Study Finds No Association Between Breastfeeding and Early Childhood Caries
OverviewBreastfeeding, especially for prolonged periods, has often been suggested as a potential risk factor for early childhood caries (ECC), despite a lack of supporting evidence for the claim. But a new study in the October 2007 Pediatrics1 should help to reassure nursing and expectant mothers, as well as pediatric dentists, since it found that neither breastfeeding nor its duration is associated with increased risk of early childhood caries. Rather, the study identified poverty, Mexican-American ethnic status, and maternal prenatal smoking as independent risk factors for ECC among young children. The findings were publicized by Reuters Health2, WebMD3, HealthDay News4 and others.
The study evaluated data from over 1,500 children aged 2 to 5 years who participated in the 1999-2002 National Health and Nutrition Examination Survey (NHANES), a cross-sectional health evaluation conducted by the CDC National Center for Health Statistics (NCHS). In this ethnically diverse sample of U.S. children, approximately 27 percent were identified as having early childhood caries, and nearly 60 percent were breast-fed for some period of time (from less than 1 month to over 1 year). After multivariable analyses, the authors concluded that breastfeeding history and duration were not associated with either increased risk of ECC or increased decayed and filled surfaces on primary teeth.
While breastfeeding has long been implicated as a risk factor for early childhood caries, the new study and previous population-based evaluations, including a 2004 JADA report, do not support an association. Nevertheless, early childhood caries is found throughout the general population and remains a significant public health problem in some population groups. In the newly published study, Mexican American children aged 2 to 5 had the highest levels of early childhood caries (≈42%) and severe ECC (≈18%). Lower family income and maternal smoking were also cited as risk factors for caries in primary teeth.
Given these findings, the authors emphasize the need to target children living in poverty, Mexican American children, and those whose mothers smoke or smoked during pregnancy for caries risk assessment and regular preventive dental care. In offering these recommendations, the authors also acknowledge a range of study limitations, including missing or limited data on fluoride exposure, nursing patterns and frequency, maternal oral health status, and family oral hygiene practice. The study also reported a relationship between ECC and dental visits, since children who visited the dentist within the past year were found to have higher levels of ECC. This association was attributed primarily to existing dental problems of infants in the NHANES sample, who may have required prompt attention or urgent dental care.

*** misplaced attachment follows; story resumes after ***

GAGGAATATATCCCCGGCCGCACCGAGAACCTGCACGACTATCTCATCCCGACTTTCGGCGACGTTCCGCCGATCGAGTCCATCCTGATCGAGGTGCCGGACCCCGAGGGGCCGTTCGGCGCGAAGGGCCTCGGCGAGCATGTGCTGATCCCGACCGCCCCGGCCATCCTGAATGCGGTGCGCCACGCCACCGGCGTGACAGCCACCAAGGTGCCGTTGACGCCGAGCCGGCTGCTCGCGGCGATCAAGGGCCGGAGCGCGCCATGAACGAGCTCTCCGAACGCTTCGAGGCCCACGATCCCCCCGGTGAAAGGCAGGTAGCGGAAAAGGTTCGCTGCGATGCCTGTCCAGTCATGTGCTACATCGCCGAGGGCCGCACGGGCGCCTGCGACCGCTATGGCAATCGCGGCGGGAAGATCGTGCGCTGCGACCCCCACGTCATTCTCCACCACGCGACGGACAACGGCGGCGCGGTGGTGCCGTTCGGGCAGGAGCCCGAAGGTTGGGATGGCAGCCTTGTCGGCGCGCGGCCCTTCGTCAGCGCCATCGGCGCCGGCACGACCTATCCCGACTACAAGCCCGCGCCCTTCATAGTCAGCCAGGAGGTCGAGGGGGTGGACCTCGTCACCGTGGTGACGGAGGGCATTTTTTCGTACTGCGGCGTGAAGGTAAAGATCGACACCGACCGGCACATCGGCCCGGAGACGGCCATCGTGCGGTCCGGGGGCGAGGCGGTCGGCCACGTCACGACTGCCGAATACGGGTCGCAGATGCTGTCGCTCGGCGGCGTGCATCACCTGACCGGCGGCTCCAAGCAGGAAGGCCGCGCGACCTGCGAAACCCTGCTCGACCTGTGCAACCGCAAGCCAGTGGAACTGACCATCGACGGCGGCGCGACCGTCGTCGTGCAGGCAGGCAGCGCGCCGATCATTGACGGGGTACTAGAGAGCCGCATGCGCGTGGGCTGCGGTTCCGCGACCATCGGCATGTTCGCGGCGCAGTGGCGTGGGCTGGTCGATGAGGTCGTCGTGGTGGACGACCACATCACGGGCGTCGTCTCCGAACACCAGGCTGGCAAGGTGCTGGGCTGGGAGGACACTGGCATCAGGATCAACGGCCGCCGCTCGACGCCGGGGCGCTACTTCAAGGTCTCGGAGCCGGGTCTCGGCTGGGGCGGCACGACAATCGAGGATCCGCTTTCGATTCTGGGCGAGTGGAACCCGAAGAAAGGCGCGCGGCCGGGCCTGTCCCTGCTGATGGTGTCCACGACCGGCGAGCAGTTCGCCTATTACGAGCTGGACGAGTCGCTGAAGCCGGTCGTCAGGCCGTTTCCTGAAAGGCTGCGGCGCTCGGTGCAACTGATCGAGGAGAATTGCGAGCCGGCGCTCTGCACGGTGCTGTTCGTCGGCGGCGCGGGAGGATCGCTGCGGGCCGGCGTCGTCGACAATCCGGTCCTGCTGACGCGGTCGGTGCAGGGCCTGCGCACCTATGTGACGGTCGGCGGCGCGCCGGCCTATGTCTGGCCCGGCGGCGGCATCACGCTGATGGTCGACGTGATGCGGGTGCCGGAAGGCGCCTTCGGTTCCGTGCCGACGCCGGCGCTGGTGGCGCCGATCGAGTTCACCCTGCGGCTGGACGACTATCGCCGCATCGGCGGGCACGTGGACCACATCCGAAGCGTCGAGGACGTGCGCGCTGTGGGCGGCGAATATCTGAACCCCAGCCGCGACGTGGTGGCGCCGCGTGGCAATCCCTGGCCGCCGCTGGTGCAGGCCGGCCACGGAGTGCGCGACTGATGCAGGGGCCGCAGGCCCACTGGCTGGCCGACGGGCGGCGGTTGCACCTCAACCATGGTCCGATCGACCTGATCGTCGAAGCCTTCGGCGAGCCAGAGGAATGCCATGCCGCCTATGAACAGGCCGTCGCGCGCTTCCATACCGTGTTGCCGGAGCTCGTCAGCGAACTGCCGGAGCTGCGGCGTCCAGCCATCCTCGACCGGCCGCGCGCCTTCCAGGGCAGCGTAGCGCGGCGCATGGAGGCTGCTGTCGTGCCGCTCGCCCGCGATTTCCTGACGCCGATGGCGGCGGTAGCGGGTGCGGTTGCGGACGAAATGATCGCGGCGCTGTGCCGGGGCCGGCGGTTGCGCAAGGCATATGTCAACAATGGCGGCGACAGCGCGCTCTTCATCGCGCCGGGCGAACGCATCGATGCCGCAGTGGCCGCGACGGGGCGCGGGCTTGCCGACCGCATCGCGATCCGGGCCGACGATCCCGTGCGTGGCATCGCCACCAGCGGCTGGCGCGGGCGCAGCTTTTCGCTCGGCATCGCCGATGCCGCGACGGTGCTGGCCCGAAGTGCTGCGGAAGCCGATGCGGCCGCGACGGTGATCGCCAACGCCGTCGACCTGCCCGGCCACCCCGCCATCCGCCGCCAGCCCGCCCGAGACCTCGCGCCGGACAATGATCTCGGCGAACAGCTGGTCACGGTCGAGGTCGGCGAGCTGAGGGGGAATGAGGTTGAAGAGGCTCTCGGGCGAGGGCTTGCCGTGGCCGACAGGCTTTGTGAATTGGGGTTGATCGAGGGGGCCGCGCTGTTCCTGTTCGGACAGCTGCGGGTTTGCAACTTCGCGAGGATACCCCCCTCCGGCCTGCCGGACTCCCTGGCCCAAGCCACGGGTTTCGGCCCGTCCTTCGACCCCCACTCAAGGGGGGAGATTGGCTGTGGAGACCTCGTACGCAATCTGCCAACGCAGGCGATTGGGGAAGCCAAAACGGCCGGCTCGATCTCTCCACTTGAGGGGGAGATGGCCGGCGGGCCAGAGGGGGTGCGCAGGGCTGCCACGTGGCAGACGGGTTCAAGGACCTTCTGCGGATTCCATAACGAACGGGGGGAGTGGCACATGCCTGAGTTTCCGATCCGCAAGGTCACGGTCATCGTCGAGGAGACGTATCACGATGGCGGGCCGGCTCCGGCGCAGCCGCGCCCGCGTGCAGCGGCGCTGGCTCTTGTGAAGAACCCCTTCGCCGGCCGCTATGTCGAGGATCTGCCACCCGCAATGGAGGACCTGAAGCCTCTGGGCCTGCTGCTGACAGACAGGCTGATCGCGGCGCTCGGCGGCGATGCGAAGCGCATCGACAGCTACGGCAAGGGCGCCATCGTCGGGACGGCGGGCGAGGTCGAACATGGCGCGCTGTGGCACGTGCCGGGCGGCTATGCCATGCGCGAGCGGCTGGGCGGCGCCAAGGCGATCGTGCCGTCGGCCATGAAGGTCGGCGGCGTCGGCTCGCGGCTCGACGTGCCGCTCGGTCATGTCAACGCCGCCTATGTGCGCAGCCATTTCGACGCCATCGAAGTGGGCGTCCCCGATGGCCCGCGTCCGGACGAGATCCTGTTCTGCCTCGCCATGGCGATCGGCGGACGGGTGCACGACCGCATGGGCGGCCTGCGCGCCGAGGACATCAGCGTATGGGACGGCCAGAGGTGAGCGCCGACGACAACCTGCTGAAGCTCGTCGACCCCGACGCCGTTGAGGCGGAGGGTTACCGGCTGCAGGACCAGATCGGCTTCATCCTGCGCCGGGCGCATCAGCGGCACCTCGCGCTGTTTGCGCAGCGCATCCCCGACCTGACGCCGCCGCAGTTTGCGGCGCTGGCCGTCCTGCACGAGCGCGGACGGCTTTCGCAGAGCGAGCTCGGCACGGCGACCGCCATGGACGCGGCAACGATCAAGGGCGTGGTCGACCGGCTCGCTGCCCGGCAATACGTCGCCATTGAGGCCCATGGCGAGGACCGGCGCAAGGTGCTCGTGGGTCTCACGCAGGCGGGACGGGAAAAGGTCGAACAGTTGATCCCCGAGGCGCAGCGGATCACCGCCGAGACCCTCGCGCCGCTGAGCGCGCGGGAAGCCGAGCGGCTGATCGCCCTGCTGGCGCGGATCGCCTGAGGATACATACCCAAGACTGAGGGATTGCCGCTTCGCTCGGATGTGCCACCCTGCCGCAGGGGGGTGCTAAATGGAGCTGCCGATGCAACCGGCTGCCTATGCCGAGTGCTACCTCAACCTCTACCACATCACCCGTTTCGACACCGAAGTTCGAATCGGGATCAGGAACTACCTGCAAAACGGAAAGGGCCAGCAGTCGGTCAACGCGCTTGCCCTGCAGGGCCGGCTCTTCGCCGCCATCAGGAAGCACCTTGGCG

The ADA urges health professionals and the public to recognize that a child’s teeth are susceptible to decay as soon as they begin to erupt. It is well established that cariogenic bacteria, especially Streptococcus mutans, are transmitted soon after the first teeth erupt, and poor oral hygiene practice by the mother or caregiver can negatively impact an infant’s dental health. As recommended by the study authors, further research is necessary to improve understanding of the complex individual and environmental risk factors involved with the etiology of early childhood caries.
It should also be noted that breast milk is widely acknowledged as the most complete form of nutrition for infants. The American Academy of Pediatrics recommends human milk for all infants (except for the few for whom breastfeeding is determined to be harmful).
Dentists are encouraged to provide appropriate oral health education to parents, caregivers and children. In assessing a patient’s health history, dentists should consider a variety of factors that may influence caries susceptibility, including maternal oral hygiene practice, fluoride accessibility, nutritional habits and general medical history. Parents can also help protect the dental health of young children by promoting a healthy diet, monitoring their intake of food and drink, and by not putting children to bed with a bottle. The ADA recommends that children receive their first dental visit within six months of eruption of the first tooth and no later than 12 months of age. For additional information, visit the ADA Statement on Early Childhood Caries, the ADA.org “Frequently Asked Questions” page on ECC, and the American Academy of Pediatrics policy statement on breastfeeding and the use of human milk.
Footnotes1. Iida H, Auinger P, Billings RJ, Weitzman M. Association between infant breastfeeding and early childhood caries in the United States. Pediatrics, 120(4) October 2007, e944-e952. Abstract available at: http://pediatrics.aappublications.org/cgi/content/abstract/120/4/e944. Accessed October 1, 2007.
2. Harding A. Breastfeeding doesn’t increase kids’ cavity risk. Reuters Health, October 1, 2007. Available at: http://www.healthcentral.com/acid-reflux/news-161052-66.html. Accessed October 1, 2007.
3. Warner J. Breastfeeding-cavities link disputed. WebMD, October 1, 2007. Available at: http://children.webmd.com/news/20071001/breastfeeding-cavities-link-disputed. Accessed October 1, 2007.
4. Vann M. Breastfeeding doesn’t contribute to caries. HealthDay News, October 1, 2007.
- The relationship between healthful eating practices and dental caries in children aged 2–5 years in the United States, 1988–1994 (JADA, January 2004)
- Oral Health Topics: Early Childhood Tooth Decay
Page Posted October 2007